Une personne pense que nous sommes arrogant, qu'est ce qui dans nôtre comportement lui fait penser cela ?

Vous évoquez aussi nôtre gastronomie, avez vous des préjugés comme "mangeurs de grenouilles" ? Nous, nous vous considerons comme des mangeurs de hamburgers, mais est ce que c'est vraiment l'aliment que vous cosommez le plus ?

Mathieu, your anecdote is quite representative of the stereotype of Americans not knowing much about the world outside the US. I know of a funny video in Youtube about this. Let me say that the interviews shown there there have probably been handpicked to make the video funny, and that they are not at all representative of the Americans that I know in Boston. However, going back to your anecdote, I am not sure whether many Americans you find in the street would be able to locate Paris on a map of Europe. But then my guess is that many French people in the street may have some difficulties locating Boston on a map of America (several Spanish people have asked me whether Boston is North or South of New York), not to mention being able to correctly identify the states in the US (I cannot do this myself).

Louise, I really like that you bring up the topic of prejudices. We all have negative prejudices against people from other countries, but it is very rare that we have the opportunity to discuss them openly with them.

If we think of culture as "art", "science", etc, then I think that France is strongly associated with culture. When thinking of almost any cultural area, many French names come to mind: fashion designers (Chanel, Dior, Yves Saint Laurent), architects (Le Corbusier), scientists (Descartes, Pierre and Marie Curie), philosophers (Voltaire, Rousseau), writers (Balzac, Hugo, Molière, Proust), musicians (Debussy), painters (so many Impressionists), and a long etcetera. Probably not many countries have made such a big cultural footprint in the whole world.

So probably because you are aware of your international significance, you sound arrogant some times. If you just read your own messages, you'll see how proud of your country you are, as you often make statements of you having things that are "the best in the world". You probably regard this as pride; to foreign ears, it sometimes comes off as arrogance.

I never though of French people as frog eaters, but it sounds funny :) While Americans do not eat hamburgers so often, in my opinion there is a huge difference between the quality of food in US and France. French people give much more importance to good food, and thus they eat way better than we typically do over here.

pour répondre à david, pour moi avant d'être français je suis breton et la bretagne est une région qui historiquement n'été pas française mais avait sa propre autonomie mais bon ceci c'est passé en l'an 1100 à 1400. et la bretagne est une région différente du reste de la france avec une langue bretonne une culture bretonne on retrouve d'autres régions en france qui comporte eux aussi une culture différente c'es tle cas de la corse ou encore le pays basque.

David-C'est vrai que nous sommes fière de notre culture et que cela peut passer pour de l'arrogance mais les américains peuvent eux aussi passer pour arrogant, non ? Souvent l'image que l'on peut se fait d'un américain c'est une personne qui pense que sont pays est le plus puissant et que les autres pays sont insignifiants. Comment l'explique tu ?

En se qui conserne les "mangeurs de grenouilles" c'est peut être plutôt un préjugé britanique. Quels sont vos préjugés ou idées que vous vous faites des français ?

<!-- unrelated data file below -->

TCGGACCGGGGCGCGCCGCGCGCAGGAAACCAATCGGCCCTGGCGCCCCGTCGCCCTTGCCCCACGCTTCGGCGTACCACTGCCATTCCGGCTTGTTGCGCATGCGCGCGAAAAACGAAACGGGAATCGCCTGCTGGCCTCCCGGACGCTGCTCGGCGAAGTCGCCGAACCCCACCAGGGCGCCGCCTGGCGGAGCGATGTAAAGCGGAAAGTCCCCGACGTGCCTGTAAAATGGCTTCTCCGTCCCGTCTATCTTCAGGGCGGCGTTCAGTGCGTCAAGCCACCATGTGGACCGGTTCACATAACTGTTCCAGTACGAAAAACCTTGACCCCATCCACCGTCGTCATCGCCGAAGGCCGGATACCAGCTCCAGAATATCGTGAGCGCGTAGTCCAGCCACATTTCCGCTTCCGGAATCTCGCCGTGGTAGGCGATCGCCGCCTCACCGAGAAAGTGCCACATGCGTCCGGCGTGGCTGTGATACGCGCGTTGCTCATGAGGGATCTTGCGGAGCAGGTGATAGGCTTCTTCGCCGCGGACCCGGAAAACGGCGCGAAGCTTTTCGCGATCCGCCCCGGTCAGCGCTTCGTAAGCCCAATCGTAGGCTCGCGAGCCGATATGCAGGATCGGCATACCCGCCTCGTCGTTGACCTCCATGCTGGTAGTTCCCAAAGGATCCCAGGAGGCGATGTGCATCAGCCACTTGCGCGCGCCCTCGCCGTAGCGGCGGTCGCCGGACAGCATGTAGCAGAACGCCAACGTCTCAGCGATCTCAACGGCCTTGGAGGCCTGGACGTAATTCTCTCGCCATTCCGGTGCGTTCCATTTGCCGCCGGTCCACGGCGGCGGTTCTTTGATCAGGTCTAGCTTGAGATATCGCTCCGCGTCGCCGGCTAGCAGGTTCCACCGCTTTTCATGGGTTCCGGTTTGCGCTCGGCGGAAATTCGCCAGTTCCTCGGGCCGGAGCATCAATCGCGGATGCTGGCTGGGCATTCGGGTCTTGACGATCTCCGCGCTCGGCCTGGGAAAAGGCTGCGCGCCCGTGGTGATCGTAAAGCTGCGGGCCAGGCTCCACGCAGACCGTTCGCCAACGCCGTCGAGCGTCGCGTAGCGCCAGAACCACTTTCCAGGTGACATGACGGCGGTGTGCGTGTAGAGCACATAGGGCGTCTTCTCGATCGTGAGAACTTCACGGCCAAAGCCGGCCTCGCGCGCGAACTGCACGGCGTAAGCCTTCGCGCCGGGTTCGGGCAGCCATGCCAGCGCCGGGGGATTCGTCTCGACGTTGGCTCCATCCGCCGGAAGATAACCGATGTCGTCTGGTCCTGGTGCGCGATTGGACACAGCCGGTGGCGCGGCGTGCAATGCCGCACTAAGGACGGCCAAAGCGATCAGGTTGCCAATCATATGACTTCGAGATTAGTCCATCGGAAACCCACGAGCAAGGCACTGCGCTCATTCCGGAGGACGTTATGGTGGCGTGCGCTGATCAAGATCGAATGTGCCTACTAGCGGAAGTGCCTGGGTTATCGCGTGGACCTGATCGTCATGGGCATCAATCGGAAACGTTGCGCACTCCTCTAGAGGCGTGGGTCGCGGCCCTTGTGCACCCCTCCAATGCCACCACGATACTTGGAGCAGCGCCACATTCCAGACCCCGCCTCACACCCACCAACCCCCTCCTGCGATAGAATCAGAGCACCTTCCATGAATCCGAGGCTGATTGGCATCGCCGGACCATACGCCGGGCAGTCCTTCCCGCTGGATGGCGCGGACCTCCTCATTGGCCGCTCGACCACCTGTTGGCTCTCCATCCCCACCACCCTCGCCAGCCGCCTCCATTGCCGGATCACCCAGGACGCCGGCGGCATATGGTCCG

Louise, I agree, I think Americans sometimes come off as arrogant as well. Possibly this is associated to people in countries that have had a strong international influence in the recent history? Also this may be the perception from people in countries that are economically or politically less powerful, such as Spain. I would not expect Spaniards to come off as arrogant, since I think we tend to feel ashamed, inferior, or sometimes defensive with foreigners that come from countries richer than ours.

I am not sure whether making a list of prejudices is the most diplomatic think to do, but you asked... :-) My stereorypical French person is uptight, gives a lot of importance to appearance, manners, and etiquette, is cold and distant, and is snobbish regarding things like food, wine, clothing, and French pronunciation (ok, we're officially at war now :-) But then I am not American, so the stereotype Americans have may be different. Also let me say that I have met several French people, none of which match the previous stereotype; actually some of them are quite the opposite.

Also, now that I think about it, it's interesting how stereotypes can be interpreted as a reflection of our own insecurities. As a Spaniard, I am often worried of being too chatty, loud, and "on-your-face" (we tend to be), so I project that onto others and see them as cold and distant. My foreign pronunciation is bad, so I am self-aware of it and blame others. At the end, I guess perceptions are all relative.

C'était juste pour savoir un peu comment nous sommes perçu aux Etats-unis, se n'est pas la guerre :-)
Tu dit venir d'Espagne, est ce que tu es aux Etats-unis seulement pour tes études ? Pour pourquoi avoir choisit les états-unis si c'est le cas ? est ce qu'il y a beaucoup d'étudiants qui viennent d'autres pays ? ne te sent pas obligé de répondre cette fois :-)


Ok, let's make peace then :-P

Yes, there are a lot of foreign students in grad school at MIT (about 40%), while in undergraduate there are much less (5%, I believe). There are in fact many French students in graduate school here (I think it's the fifth most represented nationality, after US, Canada, China, and Korea). Also, as you can see from other responses, while most undergraduates are American citizens, they have very heterogeneous backgrounds.

I decided to come here because I had the perception that graduate schools in the US were generally better than those in Spain, plus I wanted to live in a different country for some time. I am happy of having done so :-)

What about you? Does moving to a different country sound appealing?